Tuesday 20 February 2018

Tokyo Skytree: The World's Tallest Tower

Tokyo Skytree (東京スカイツリー), located in Sumida Ward, Tokyo, had a shaky start when it opened in 2012, failing to meet initial visitor targets after shutdowns due to bad weather (wind!) and expensive pricing. However, in recent years it has gone from strength to strength and numbers are expected to top 30 million very soon. This doesn't include visitors to Tokyo Skytree town (Solamachi =ソラマチ) a hugely popular commercial complex at the base of the tower full of restaurants, shops, concert spaces, an aquarium, a planetarium, and (at the moment) an ice-rink! See the floor plan here.

The Skytree, at 634 metres, is currently the tallest free-standing broadcasting tower in the world and the second tallest structure, though is not on the list of tallest buildings because it fails to meet the condition of having "continuously occupiable floors." The height itself is well known by most Japanese because the numbers 6, 3, and 4 can be read "mu", "sa", and "shi" the name of the ancient province that includes modern day Tokyo. Ticket prices depend on how high you want to go: it'll cost you ¥2,060 to go up to the Tenbo Deck (340-350m) and another ¥1,030 to go all the way to the Tenbo Galleria (Tenbō Kairō=展望回廊) at between 445-450m. At the moment there is a special asa-wari (朝割) or morning discount deal for weekdays from 8:00 to 9:30am (but these need to be bought in advance).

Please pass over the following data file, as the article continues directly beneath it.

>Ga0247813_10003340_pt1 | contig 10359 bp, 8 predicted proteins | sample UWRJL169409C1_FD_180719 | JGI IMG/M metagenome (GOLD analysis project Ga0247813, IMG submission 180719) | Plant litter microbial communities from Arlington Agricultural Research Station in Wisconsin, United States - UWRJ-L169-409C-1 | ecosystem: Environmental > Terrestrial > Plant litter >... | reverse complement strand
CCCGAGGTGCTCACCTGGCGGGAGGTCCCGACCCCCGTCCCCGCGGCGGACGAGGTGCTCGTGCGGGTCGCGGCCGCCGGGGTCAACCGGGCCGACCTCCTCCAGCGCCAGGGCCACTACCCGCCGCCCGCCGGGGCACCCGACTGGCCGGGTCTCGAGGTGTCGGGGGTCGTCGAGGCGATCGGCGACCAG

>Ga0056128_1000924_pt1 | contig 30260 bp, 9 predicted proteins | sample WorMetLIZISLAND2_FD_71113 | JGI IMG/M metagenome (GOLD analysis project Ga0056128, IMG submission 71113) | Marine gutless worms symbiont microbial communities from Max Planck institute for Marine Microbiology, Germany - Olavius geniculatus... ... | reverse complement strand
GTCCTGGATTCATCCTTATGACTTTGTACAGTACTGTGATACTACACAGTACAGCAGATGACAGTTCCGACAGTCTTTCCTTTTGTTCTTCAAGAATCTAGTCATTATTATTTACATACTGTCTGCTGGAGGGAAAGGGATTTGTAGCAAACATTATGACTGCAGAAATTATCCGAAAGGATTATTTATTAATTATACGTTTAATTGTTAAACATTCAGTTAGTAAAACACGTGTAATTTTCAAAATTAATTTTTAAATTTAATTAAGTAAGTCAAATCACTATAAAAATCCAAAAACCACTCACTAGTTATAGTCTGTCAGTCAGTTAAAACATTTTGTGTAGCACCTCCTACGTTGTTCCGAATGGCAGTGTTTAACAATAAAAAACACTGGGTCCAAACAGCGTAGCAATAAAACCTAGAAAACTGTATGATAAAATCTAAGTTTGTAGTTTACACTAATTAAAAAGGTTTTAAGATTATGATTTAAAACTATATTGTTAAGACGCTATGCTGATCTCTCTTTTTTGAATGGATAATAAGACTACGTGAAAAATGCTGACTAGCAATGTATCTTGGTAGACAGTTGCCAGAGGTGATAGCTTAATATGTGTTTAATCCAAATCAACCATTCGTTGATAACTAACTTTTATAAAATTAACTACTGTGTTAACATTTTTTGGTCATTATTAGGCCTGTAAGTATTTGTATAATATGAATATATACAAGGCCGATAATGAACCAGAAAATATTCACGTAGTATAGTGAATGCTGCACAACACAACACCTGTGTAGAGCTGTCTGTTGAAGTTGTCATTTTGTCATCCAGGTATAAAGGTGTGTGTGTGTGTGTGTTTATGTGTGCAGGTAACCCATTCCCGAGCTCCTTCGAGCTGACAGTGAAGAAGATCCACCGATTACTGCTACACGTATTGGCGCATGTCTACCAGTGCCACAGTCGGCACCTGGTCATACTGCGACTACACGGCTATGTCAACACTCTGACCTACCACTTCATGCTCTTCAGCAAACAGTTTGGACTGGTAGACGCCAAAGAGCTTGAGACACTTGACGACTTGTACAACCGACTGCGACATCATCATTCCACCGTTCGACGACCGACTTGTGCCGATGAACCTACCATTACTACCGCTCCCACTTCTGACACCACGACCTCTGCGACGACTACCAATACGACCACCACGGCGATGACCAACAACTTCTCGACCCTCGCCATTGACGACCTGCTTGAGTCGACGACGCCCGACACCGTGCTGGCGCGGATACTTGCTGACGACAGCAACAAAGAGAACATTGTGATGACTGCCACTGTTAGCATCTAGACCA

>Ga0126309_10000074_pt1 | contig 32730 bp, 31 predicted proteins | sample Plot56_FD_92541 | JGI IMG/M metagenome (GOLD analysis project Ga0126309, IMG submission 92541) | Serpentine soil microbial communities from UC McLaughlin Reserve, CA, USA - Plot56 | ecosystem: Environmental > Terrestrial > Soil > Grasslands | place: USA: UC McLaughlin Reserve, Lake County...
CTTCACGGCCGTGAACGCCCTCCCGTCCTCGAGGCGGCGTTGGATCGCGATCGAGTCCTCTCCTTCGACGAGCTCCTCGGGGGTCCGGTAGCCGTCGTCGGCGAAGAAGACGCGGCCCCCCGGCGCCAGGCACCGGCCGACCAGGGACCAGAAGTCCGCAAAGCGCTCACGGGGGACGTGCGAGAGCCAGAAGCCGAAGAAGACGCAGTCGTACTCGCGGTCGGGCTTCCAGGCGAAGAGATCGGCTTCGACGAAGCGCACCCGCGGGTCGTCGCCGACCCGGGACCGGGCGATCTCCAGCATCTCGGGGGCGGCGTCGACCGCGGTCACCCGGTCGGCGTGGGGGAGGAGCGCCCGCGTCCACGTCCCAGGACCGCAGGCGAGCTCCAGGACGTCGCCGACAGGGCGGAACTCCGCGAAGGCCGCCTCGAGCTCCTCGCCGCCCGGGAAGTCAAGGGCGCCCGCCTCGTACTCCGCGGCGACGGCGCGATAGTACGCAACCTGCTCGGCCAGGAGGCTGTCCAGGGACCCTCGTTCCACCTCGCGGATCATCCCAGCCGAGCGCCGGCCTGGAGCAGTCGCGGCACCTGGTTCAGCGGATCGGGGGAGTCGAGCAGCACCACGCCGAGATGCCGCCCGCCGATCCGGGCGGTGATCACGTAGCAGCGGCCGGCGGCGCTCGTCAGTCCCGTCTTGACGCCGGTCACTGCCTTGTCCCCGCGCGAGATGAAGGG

The lifts are the fastest large capacity lifts in Japan at 600m/minute which will get you to the Tenbo Deck in 50 seconds! Be warned though that you may have to queue a while - however a fast track ticket is available (at a premium price). But if you want to save some money, there is an alternative: the observatory at Tokyo Metropolitan Government Building in Shinjuku is not quite as high but you can still see Mount Fuji on a sunny day - and best of all it's free!